PH Should Be More Open To Vaping

An international doctor and specialist in tobacco treatment encouraged the Philippines to be open in educating Filipinos about the benefits of vaping as a way to stop smoking.

Contradicted by many Filipinos, the presence of vaping in the country was seen as an ‘unhealthy habit’ related to smoking.

Hence, based on previous research, vaping is not as unhealthy as traditional smoking is to the body, and this is an effective way to stop smokers from taking conventional cigarettes.

Latvian residents express great interest

For initiative against the ban on e-cigarette flavours

More than 10 000 people have signed the petition called “Free choice for adults! On preservation of e-cigarette aromas” on platform, according to Tobacco-free Products Association.

Because the initiative has received the necessary number of votes, it will be submitted to the Saeima for review. The objective of this initiative is to invite the parliament to not ban various flavours of e-cigarettes and instead adopt solution to battle the illegal market and educate society about healthy choices.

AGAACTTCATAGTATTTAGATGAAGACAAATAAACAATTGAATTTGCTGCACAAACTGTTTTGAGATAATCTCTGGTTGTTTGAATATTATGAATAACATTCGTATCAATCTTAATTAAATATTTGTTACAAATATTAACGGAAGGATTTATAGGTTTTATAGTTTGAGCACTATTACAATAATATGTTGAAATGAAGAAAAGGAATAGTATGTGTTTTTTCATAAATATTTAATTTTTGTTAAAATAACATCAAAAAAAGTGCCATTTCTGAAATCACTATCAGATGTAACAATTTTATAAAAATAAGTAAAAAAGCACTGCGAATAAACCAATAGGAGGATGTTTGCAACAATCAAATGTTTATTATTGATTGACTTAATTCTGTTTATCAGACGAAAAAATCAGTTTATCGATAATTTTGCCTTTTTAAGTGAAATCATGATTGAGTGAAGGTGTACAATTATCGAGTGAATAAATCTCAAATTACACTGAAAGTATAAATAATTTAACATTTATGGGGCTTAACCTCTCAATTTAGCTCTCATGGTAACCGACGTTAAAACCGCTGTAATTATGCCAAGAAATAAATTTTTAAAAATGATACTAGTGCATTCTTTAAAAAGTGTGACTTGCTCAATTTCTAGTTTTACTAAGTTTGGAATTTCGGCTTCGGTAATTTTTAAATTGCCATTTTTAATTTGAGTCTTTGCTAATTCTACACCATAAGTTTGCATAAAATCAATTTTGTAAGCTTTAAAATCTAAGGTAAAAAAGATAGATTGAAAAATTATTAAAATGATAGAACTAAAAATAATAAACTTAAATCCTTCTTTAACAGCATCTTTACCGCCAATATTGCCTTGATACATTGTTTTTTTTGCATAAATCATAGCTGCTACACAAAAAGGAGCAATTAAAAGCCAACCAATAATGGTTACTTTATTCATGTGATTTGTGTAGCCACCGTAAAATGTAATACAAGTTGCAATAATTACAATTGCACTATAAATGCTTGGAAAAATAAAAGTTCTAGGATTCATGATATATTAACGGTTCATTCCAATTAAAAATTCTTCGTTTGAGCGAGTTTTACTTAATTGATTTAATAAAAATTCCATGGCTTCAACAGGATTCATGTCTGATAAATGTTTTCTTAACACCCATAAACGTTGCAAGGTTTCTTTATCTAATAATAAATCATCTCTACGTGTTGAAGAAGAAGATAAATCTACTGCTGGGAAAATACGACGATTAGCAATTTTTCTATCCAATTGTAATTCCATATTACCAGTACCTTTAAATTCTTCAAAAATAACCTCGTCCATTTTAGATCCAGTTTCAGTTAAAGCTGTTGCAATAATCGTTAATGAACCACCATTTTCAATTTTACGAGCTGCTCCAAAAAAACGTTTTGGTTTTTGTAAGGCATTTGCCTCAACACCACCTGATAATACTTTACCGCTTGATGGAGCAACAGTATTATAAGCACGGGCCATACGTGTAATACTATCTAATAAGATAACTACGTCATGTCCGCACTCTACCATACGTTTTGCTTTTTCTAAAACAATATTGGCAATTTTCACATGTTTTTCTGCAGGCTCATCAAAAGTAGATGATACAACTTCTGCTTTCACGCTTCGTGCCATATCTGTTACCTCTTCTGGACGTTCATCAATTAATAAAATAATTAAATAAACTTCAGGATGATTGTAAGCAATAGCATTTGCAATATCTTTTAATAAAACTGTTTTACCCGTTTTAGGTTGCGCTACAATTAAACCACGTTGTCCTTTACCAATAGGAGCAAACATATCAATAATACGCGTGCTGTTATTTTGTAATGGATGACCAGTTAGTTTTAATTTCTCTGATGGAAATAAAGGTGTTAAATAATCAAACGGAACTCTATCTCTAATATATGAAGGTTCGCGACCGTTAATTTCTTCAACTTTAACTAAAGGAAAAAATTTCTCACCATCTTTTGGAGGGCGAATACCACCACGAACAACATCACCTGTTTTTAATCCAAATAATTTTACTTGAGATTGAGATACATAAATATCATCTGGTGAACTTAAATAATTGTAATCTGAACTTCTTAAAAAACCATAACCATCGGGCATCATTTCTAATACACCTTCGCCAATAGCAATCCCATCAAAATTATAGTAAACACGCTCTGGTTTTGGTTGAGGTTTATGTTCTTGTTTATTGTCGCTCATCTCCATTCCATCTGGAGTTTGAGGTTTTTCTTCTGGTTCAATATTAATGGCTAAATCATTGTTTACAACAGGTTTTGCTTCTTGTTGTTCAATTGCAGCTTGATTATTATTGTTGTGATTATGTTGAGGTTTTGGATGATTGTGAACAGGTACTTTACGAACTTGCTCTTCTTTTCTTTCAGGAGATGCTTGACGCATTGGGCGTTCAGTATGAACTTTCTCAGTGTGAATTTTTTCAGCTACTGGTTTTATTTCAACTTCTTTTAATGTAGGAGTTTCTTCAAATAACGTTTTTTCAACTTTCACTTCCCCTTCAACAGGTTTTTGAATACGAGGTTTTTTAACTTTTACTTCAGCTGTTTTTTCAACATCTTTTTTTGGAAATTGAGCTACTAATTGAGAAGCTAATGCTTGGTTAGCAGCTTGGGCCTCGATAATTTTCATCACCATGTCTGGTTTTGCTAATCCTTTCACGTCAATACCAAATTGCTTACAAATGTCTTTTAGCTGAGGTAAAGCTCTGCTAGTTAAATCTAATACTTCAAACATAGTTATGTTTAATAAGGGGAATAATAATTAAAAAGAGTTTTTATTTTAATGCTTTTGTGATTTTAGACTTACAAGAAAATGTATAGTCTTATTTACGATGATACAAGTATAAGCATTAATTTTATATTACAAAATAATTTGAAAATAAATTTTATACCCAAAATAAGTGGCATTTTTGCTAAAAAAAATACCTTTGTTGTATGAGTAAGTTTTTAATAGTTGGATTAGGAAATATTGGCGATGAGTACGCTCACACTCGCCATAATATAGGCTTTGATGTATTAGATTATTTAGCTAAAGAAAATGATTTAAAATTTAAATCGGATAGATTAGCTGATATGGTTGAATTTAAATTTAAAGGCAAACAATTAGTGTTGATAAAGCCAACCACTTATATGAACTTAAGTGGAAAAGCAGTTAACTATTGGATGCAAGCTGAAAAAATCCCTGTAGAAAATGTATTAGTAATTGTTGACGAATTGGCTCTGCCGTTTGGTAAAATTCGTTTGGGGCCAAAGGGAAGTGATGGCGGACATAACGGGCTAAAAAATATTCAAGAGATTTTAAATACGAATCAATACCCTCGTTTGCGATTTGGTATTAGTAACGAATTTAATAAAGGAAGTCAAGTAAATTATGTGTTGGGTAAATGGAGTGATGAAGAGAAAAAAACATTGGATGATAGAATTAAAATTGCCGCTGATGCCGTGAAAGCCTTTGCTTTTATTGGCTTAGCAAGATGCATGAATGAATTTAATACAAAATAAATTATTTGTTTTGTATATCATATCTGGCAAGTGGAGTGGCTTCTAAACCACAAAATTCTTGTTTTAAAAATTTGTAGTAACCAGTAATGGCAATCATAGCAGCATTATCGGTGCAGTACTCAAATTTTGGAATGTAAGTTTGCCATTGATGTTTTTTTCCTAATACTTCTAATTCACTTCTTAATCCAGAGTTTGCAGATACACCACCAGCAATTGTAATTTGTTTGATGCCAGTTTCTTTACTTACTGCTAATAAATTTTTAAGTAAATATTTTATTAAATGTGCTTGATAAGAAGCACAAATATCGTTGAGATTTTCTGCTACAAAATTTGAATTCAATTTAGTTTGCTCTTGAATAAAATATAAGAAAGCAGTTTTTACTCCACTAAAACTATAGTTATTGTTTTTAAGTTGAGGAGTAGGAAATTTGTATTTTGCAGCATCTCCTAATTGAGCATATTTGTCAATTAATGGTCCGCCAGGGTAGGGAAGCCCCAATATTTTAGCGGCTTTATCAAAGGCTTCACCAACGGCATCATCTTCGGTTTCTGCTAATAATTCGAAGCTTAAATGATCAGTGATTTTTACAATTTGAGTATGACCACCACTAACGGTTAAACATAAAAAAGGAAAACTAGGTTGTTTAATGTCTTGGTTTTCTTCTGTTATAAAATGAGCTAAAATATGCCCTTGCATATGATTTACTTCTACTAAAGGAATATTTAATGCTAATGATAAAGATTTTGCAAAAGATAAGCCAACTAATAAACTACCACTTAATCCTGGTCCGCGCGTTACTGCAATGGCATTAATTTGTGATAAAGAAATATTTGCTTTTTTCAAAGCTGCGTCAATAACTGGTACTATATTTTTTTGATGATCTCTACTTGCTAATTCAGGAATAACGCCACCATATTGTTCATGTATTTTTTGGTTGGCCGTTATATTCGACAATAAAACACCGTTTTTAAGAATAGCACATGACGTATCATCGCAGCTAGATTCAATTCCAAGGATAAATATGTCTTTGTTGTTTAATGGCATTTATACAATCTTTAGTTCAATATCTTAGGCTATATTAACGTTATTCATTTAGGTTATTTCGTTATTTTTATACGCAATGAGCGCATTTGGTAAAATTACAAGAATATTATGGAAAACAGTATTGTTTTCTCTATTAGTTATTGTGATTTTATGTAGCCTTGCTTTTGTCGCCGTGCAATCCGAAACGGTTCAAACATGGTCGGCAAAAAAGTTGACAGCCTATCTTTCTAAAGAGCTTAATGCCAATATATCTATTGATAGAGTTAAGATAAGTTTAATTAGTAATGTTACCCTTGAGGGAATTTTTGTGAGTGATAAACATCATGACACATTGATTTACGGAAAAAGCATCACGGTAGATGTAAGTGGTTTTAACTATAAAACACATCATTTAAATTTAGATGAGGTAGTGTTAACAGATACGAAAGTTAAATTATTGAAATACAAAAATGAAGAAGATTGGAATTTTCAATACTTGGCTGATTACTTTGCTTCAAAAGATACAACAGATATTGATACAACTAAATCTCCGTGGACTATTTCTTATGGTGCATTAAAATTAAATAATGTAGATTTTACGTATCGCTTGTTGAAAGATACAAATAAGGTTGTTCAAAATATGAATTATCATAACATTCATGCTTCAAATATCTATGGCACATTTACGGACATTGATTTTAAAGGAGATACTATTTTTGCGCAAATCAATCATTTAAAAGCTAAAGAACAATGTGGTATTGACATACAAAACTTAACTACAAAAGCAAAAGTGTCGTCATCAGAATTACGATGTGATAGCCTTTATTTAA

On this Day…2022

A look back at how things have moved on or otherwise…

Homeless Cessation Support

Dave Cross, Planet of the Vapes

In a new study published in BMC Health Services Research, a team led by University College London’s Dr Sharon Cox asked 99 individual homeless services across the UK how they support reducing smoking through various policies and cessation support options. The paper contains powerful support for vaping and highlights the need for further action.

Sharon Cox, Jaimi Murray, Allison Ford, Lucy Holmes, Deborah Robson, and Lynne Dawkins say: “Tobacco smoking is a leading cause of premature death and disease and is strongly associated with deprivation and health inequalities. Homelessness and housing shortages are growing problems in the UK, leading to exacerbated poverty and poor health. Smoking rates are exceptionally high amongst adults accessing homeless support services, with rates ranging between 57 and 82%, this is up to four times higher than the national UK average (14.1%).”

Vape advert restriction proposals…

Spark retailer anger – betterRetailing

Independent retailers have shared concerns over new proposals to further restrict the advertising and promotion of vaping products by the Scottish government.

Under new plans, the advertising of e-cigarettes, through leaflets and flyers and in-store media would be banned, alongside free or cut-price samples.

The government claims more stringent measures are needed because of a rise in people taking up e-cigarettes as a “lifestyle choice” rather than to quit smoking.